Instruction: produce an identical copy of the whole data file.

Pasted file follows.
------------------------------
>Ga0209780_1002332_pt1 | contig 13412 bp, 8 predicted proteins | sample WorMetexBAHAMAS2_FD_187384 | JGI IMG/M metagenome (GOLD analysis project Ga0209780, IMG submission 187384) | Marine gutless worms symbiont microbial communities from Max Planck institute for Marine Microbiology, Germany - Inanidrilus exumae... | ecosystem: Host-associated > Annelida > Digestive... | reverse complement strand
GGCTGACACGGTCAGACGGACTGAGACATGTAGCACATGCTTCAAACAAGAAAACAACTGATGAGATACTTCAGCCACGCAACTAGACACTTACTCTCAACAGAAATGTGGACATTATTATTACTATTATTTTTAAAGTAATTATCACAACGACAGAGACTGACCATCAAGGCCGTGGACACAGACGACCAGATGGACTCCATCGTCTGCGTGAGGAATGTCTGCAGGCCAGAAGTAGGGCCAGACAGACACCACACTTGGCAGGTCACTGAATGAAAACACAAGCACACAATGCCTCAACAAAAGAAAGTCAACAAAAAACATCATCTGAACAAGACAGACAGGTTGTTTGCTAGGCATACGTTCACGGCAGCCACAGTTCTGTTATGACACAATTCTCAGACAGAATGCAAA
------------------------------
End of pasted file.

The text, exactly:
>Ga0209780_1002332_pt1 | contig 13412 bp, 8 predicted proteins | sample WorMetexBAHAMAS2_FD_187384 | JGI IMG/M metagenome (GOLD analysis project Ga0209780, IMG submission 187384) | Marine gutless worms symbiont microbial communities from Max Planck institute for Marine Microbiology, Germany - Inanidrilus exumae... | ecosystem: Host-associated > Annelida > Digestive... | reverse complement strand
GGCTGACACGGTCAGACGGACTGAGACATGTAGCACATGCTTCAAACAAGAAAACAACTGATGAGATACTTCAGCCACGCAACTAGACACTTACTCTCAACAGAAATGTGGACATTATTATTACTATTATTTTTAAAGTAATTATCACAACGACAGAGACTGACCATCAAGGCCGTGGACACAGACGACCAGATGGACTCCATCGTCTGCGTGAGGAATGTCTGCAGGCCAGAAGTAGGGCCAGACAGACACCACACTTGGCAGGTCACTGAATGAAAACACAAGCACACAATGCCTCAACAAAAGAAAGTCAACAAAAAACATCATCTGAACAAGACAGACAGGTTGTTTGCTAGGCATACGTTCACGGCAGCCACAGTTCTGTTATGACACAATTCTCAGACAGAATGCAAA